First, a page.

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Early language acquisition - how human infants learn language within their social environment

About the lecturer

After undergraduate studies in Psychology at Humboldt University in Berlin, I became fascinated with infant language development during a research stint in the Laboratory for Language Development at the RIKEN Brain Science Institute. I earned a Ph.D. from the International Max Planck Research School for Language Sciences at Radboud University and the Max Planck Institute for Psycholinguistics, followed by postdoctoral research at the Infant Language Center at the University of Pennsylvania and Laboratory of Cognitive Sciences and Psycholinguistics at Ecole Normale Supérieure. I am now the Director of the IRCN babylab at The University of Tokyo.


1 Subject Early language acquisition - how human infants learn language within their social environment
2 Field Developmental Psychology
3 Key words Language acquisition; Social cognition; cross-linguistic
4 Unit 0.5
5 Lecturer Sho Tsuji
6 Period July 5-9, 2021
7 Time 10:00-11:30am (Japan Standard Time)
8 Lecture style Online (live virtual class)
9 Evaluation Criteria Excellent (S) 90 –100%; Very good (A) 80–89%; Good (B) 70–79%; Pass (C) 60–69%; Fail (D) 0–59%
10 Evaluation methods Attendance and participation 30%
Presentation 30%
Final paper 40%
11 Prerequisites No specific requisites.
12 Contents Purpose
This course will introduce students to the fascinating question of how and why human infants are so good at learning their native language(s). Students who successfully complete this course will have gained foundational knowledge on the key aspects and milestones of early language acquisition. They will also have learned why the social environment is especially important for this process, and how language learning differs across cultures. Finally, they will have gained insights into why recent cutting-edge artificial intelligence researchers take inspiration on the way infants learn.

Sessions 1 and 2 will guide students through key steps in early language acquisition, covering building blocks of language such as speech sounds, words, syntax, and meaning. We will cover questions such as: Why is it so hard for speakers from some languages to distinguish sounds like “l” and “r”? How many words does a one-year-old understand? Do babies know the difference between nouns and verbs? These sessions will be centered around lectures, interspersed with some practical parts such as analyzing speech sound spectra. Session 3 will take one step back from the linguistic content of language learning, and teach about the importance of the social environment for language acquisition. Infants’ learning is necessarily happening within their social environments, but how do they pick up cues from these environments to support their language acquisition? And what kinds of environments in an ever-changing world foster learning? Here we will address questions such as whether screen time helps or hinders language learning. Session 4 will extend the topics addressed in the previous sessions to a cross-cultural and cross-linguistic context, covering how infants across the world learn languages despite the vast diversity in linguistic and social environments. Session 5 will take a step into the world of artificial intelligence, focusing on why and how cutting-edge computational approaches are eager to take inspiration from the way infants learn for the design of artificial architectures and algorithms. Sessions 3-5 will have some individual or group presentations in addition to lectures.  All sessions will take place online over Zoom.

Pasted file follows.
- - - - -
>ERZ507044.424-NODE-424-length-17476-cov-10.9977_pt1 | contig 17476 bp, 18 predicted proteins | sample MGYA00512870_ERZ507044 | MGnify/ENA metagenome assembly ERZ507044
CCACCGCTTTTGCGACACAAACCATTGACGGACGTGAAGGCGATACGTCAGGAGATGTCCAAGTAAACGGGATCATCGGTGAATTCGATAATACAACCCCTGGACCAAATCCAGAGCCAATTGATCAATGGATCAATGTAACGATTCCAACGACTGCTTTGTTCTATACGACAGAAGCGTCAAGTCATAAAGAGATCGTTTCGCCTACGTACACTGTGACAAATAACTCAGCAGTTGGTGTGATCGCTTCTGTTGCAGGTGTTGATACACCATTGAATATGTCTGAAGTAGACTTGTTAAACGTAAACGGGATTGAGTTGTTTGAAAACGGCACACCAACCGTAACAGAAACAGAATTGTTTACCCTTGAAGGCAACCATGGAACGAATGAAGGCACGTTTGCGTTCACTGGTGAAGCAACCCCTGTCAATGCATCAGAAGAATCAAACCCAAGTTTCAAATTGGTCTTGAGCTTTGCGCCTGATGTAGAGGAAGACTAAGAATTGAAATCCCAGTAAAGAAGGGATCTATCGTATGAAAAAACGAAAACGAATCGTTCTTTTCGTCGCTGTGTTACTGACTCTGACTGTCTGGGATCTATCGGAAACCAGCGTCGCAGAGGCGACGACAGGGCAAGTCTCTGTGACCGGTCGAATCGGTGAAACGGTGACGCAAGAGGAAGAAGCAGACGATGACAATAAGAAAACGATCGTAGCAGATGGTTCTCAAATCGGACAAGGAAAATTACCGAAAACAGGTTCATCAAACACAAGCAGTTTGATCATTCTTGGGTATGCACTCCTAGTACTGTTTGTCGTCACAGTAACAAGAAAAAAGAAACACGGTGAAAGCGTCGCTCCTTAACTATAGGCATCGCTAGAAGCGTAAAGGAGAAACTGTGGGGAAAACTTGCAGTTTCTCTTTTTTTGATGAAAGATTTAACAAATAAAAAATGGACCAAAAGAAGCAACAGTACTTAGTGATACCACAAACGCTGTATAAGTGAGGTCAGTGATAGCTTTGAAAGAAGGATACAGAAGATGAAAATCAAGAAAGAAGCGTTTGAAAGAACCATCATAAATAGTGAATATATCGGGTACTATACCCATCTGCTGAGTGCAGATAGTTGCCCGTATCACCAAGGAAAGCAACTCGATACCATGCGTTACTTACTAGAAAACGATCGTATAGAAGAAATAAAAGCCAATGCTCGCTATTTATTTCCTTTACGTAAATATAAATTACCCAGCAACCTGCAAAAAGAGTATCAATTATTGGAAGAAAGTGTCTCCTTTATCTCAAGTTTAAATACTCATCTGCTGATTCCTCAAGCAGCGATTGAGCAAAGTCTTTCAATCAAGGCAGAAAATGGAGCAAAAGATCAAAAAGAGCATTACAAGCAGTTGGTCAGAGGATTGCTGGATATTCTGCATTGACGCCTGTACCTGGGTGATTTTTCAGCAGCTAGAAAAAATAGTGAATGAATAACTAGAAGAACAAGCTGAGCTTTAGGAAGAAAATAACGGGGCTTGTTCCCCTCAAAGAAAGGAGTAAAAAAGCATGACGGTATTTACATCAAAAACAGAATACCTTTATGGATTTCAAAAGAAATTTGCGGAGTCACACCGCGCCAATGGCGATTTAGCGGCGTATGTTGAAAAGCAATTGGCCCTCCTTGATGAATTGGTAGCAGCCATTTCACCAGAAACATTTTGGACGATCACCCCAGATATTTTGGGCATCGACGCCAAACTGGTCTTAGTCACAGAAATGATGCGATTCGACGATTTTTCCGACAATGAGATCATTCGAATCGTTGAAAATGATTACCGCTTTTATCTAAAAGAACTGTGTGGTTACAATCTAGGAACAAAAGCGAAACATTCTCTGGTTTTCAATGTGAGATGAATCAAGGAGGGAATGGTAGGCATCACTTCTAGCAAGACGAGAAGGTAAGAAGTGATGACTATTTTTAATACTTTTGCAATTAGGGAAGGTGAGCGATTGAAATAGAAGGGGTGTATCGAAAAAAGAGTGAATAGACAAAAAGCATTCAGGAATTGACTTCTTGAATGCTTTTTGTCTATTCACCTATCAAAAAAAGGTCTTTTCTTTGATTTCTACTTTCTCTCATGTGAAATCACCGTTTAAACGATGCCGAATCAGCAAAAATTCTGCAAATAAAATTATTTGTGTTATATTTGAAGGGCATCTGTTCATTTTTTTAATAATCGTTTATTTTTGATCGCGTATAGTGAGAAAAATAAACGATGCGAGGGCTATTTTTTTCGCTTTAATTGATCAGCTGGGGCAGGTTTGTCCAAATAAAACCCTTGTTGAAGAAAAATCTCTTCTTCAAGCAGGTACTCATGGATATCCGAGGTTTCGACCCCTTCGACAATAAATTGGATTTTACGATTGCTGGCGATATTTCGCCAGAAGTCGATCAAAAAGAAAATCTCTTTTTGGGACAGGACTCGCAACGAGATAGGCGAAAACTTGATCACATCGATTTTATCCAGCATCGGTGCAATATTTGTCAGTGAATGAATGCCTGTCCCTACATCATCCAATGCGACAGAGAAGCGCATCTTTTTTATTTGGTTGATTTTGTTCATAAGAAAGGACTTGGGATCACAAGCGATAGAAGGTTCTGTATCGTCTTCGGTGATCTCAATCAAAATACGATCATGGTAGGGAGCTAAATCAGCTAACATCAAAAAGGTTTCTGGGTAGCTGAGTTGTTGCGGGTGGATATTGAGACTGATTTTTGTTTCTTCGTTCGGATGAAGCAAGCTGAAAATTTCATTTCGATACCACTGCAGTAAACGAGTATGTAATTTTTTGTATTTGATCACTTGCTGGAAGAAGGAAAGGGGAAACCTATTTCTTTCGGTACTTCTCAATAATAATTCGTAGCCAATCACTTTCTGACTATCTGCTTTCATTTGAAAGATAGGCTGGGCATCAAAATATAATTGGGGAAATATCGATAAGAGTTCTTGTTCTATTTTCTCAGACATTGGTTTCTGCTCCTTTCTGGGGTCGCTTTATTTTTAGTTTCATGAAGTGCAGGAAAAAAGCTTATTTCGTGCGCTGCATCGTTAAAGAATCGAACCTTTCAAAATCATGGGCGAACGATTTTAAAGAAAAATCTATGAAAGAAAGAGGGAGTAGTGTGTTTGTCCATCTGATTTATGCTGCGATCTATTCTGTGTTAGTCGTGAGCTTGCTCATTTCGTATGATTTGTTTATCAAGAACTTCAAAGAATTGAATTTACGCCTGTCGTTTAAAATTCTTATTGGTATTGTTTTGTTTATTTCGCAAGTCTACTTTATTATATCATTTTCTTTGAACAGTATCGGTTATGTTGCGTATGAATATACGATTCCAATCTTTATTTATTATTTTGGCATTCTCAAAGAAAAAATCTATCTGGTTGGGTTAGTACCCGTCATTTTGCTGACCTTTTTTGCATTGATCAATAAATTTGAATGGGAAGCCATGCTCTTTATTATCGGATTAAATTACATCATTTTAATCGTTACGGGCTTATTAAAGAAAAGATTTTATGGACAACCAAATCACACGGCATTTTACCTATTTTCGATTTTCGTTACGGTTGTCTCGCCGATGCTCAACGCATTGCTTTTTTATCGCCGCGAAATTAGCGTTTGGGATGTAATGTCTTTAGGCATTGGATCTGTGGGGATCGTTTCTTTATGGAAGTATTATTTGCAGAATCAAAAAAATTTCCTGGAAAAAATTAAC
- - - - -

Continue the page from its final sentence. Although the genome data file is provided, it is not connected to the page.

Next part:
Session 1. The basics 1: Early language acquisition - from sounds to words.
Session 2. The basics 2: Early language acqusition - from syntax to meaning.
Session 3. Learning language within the social environment
Session 4. Language acquisition across cultures  
Session 5. What language acquisition can teach AI

Each participant will be required to prepare one individual presentation of 5-10 minutes or contribute to preparing a group presentation of 15-20 minutes (the format and time will depend on the final number of course participants). Participants will be able to submit their preferences for presenting in Sessions 3-5 in advance, and will be assigned as well as possible under consideration of these preferences. They will receive reading materials for preparing the presentation a month ahead of the course date.
Participants will be required to write a 5-10 page paper after course completion, covering a topic of their choice from Sessions 1-5. They can consult on their choice with the lecturer before starting to work on their paper.
Presentation and paper will be judged on aspects such as problem definition, literature review and analysis, structure and clarity of writing/presentation.
13 Required readings There is no required general advance readings. Participants will receive relevant material for preparing their assigned presentation topic a months in advance of the course date.
14 Reference readings -
15 Notes on Taking the Course -


UTokyo Global Unit Courses
International Exchange Group, Education and Student Support Department,
The University of Tokyo, 7-3-1, Hongo, Bunkyo-ku, Tokyo 113-8652 JAPAN

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